Book review: The Riddles of the Fourth Gospel

by Paul N. Anderson


Paul Anderson has done it again. John’s Gospel holds a special fascination for me, and this is simply good scholarship. The book is laid out like a college text, with chapter endings presenting “questions to consider” and “terms to understand.” It’s clearly meant for the classroom. It’s divided into three parts:

1. Outlining the Johannine Riddles. Anderson presents, in tabular form, the theological, historical, and literary riddles that are spread throughout the Gospel.

2. Addressing the Johannine Riddles. Who wrote the Fourth Gospel, when, how, and why? Multiple theories are presented, emphasizing origin and character.

3. Interpreting the Johannine Riddles. Anderson takes a stab at answering John’s conundrums, and calls for a “fourth quest for Jesus” with special consideration for the historical realism of John’s Gospel.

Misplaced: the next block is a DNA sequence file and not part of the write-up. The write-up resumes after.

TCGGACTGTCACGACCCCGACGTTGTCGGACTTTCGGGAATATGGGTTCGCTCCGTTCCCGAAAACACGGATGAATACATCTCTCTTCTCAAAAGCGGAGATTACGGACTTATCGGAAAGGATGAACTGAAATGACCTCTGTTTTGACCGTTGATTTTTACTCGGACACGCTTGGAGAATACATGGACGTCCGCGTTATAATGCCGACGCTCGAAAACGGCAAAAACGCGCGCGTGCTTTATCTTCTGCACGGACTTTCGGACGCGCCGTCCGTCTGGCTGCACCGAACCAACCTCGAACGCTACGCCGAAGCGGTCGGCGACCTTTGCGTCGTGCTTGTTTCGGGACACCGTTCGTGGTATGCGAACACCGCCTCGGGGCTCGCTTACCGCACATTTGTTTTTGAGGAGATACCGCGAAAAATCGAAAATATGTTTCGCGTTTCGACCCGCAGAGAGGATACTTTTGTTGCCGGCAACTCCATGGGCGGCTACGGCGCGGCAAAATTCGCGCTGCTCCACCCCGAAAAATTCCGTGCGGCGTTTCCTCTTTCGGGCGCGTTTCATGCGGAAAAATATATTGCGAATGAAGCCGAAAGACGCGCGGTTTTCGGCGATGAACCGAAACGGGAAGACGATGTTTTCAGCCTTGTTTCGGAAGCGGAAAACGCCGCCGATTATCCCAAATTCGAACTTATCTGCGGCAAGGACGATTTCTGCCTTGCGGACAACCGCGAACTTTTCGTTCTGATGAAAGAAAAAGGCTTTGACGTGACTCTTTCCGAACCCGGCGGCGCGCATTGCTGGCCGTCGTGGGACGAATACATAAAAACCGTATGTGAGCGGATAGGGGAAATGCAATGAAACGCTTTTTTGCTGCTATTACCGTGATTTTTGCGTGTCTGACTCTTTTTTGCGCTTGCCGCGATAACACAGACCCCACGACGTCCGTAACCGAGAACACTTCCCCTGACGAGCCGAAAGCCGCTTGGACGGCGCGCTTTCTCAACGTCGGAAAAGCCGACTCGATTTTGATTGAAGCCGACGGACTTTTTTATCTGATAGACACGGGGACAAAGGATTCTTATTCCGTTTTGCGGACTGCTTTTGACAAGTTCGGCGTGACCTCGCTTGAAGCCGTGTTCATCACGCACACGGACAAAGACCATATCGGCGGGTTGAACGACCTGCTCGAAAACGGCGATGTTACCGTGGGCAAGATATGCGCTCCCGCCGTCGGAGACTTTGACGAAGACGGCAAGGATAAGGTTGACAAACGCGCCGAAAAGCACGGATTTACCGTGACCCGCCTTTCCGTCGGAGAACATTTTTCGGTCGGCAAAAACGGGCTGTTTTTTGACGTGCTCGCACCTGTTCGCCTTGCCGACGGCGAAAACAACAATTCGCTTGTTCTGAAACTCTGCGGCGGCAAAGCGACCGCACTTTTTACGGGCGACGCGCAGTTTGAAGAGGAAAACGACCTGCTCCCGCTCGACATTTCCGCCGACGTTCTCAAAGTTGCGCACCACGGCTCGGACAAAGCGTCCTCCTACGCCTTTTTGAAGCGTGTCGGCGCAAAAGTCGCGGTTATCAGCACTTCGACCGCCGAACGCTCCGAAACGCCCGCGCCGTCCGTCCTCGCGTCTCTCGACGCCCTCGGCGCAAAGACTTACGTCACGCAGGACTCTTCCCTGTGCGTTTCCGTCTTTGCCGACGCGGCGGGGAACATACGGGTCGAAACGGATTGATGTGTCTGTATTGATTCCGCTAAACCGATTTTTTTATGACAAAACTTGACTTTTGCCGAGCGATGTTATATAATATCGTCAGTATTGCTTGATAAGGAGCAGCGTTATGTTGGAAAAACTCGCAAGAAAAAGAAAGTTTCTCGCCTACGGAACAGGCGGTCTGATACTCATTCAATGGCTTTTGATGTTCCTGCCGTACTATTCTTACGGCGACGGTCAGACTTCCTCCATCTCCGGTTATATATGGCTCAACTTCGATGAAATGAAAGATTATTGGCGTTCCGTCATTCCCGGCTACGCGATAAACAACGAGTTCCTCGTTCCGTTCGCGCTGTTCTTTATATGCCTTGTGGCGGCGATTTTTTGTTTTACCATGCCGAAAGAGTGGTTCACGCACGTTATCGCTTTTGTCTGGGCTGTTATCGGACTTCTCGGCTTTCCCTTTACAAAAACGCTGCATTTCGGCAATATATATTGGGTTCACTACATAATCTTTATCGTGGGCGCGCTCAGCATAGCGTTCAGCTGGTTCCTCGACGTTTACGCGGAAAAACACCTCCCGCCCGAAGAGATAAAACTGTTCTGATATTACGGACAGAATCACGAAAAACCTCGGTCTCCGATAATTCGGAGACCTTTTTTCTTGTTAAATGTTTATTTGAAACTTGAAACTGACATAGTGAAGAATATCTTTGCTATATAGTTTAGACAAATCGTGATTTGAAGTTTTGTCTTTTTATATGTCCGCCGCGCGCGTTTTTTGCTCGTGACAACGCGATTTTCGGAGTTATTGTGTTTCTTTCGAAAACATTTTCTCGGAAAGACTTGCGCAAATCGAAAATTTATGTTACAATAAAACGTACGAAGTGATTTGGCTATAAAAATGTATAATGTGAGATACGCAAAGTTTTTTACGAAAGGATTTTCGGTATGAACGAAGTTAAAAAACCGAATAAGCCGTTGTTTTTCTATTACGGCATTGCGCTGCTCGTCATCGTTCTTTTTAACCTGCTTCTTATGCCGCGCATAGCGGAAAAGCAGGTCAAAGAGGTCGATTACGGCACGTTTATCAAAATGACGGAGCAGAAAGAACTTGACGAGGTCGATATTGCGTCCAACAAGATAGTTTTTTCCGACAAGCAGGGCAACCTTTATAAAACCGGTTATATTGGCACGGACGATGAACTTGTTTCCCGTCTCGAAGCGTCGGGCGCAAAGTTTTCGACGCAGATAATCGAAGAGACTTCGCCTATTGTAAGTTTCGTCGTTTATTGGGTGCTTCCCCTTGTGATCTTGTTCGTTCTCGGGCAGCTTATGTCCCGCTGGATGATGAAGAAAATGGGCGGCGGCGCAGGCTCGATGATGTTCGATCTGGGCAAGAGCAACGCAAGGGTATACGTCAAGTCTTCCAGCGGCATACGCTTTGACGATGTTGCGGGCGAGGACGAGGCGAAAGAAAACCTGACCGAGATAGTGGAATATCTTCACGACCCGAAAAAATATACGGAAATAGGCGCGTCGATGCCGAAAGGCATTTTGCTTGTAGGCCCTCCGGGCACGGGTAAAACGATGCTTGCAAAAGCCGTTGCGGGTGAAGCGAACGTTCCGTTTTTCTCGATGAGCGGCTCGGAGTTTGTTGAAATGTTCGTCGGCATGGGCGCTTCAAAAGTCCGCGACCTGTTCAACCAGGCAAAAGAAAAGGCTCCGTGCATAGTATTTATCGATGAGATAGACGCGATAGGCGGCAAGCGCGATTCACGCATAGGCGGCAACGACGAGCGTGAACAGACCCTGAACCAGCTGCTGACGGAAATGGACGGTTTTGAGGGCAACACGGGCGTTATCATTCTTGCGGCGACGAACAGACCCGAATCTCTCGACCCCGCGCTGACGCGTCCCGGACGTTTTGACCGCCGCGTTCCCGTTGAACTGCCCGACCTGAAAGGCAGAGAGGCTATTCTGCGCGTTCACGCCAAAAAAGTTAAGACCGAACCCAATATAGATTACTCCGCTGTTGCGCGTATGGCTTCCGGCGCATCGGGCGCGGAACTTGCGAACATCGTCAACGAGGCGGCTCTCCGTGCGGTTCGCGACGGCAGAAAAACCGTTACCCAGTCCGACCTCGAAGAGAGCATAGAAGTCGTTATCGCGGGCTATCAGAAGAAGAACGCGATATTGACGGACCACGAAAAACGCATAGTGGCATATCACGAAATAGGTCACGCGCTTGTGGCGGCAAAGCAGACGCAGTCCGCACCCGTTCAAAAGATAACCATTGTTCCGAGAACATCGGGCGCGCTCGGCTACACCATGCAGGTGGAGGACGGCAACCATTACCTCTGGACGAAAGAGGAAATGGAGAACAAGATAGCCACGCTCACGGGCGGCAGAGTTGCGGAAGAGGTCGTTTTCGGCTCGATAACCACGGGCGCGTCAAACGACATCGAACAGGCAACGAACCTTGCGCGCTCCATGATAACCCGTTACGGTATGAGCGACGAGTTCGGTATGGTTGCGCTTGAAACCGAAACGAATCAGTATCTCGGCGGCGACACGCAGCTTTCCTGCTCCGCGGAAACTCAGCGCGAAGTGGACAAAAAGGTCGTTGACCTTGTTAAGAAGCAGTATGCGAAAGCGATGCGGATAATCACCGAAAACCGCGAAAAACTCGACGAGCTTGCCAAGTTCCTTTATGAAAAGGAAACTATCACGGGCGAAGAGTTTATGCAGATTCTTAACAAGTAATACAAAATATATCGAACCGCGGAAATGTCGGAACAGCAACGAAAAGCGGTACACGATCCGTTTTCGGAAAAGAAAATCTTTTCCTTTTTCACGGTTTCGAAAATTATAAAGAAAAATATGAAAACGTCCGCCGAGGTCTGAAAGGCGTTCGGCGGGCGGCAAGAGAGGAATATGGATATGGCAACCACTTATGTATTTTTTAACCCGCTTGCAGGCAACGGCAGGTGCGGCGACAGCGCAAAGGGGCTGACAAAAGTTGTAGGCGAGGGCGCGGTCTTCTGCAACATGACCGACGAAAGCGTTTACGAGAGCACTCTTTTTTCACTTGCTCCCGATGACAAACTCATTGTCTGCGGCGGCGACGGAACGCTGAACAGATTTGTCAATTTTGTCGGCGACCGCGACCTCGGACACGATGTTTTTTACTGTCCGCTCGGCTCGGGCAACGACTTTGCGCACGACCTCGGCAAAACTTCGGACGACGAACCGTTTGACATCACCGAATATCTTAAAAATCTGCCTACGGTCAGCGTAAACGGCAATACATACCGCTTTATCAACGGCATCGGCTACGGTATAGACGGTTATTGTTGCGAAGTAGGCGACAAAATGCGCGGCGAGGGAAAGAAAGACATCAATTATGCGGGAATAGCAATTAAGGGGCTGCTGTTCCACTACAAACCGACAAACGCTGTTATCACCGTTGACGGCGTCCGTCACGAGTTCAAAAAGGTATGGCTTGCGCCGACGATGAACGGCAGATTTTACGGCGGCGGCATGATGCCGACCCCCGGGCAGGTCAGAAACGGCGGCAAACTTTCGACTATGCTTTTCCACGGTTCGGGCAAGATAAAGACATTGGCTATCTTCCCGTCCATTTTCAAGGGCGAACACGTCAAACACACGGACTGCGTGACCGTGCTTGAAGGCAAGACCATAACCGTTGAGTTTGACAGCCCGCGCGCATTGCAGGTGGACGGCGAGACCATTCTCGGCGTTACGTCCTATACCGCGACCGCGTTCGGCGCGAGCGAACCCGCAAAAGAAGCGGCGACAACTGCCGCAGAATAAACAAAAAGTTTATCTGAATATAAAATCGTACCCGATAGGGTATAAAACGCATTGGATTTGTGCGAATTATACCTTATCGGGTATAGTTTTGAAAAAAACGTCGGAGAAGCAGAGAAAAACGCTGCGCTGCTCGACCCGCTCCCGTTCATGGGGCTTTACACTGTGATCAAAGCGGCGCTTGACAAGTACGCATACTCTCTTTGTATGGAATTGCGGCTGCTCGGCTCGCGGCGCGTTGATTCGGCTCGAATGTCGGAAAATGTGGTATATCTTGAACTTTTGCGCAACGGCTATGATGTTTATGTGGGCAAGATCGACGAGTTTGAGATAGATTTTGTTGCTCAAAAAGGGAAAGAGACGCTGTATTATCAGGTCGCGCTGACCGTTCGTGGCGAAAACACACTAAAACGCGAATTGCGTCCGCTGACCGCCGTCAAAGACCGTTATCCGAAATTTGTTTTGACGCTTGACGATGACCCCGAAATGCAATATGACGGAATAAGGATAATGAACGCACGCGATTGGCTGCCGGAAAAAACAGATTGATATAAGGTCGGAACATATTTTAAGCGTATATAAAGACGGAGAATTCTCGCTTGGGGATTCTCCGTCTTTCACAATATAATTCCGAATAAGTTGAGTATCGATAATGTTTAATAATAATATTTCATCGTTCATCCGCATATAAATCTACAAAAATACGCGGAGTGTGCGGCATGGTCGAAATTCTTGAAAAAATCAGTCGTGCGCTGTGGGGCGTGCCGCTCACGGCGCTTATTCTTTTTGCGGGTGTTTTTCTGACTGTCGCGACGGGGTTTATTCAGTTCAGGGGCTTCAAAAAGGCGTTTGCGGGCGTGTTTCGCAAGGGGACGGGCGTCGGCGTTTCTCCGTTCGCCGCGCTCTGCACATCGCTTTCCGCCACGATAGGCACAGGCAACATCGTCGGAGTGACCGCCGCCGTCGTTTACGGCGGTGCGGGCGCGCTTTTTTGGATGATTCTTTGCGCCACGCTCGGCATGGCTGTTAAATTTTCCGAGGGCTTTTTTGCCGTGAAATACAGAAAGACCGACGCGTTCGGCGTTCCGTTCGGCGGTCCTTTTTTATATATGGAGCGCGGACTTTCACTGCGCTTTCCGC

If you’re familiar with Anderson’s work, you may be tempted to skip certain sections, as much has been covered before, but the emphasis on tension and prepared contradictions—what Anderson labels John’s “riddles”—forces you to reexamine familiar texts within a directed theme. Anderson drills into you the dialectical thinking of John. The Fourth Gospel appears to make a point of presenting both sides of every theology. Jesus is both the most human and the most divine in this gospel. He is judge, but he judges not. He is equal to the Father but subjective to the Father. He fulfills all prophecies yet promises a future eschatology. Perhaps most frustrating of all to  me as a scholar of Johannine writings, John’s esoteric, spiritual passages encourage non-literal interpretation, but are liberally peppered with verifiable historical accuracies. These tensions are frustrating but intentional, purposefully forcing you to examine all sides.

My conclusion: This is an important, well-organized book and its careful research demands consideration.

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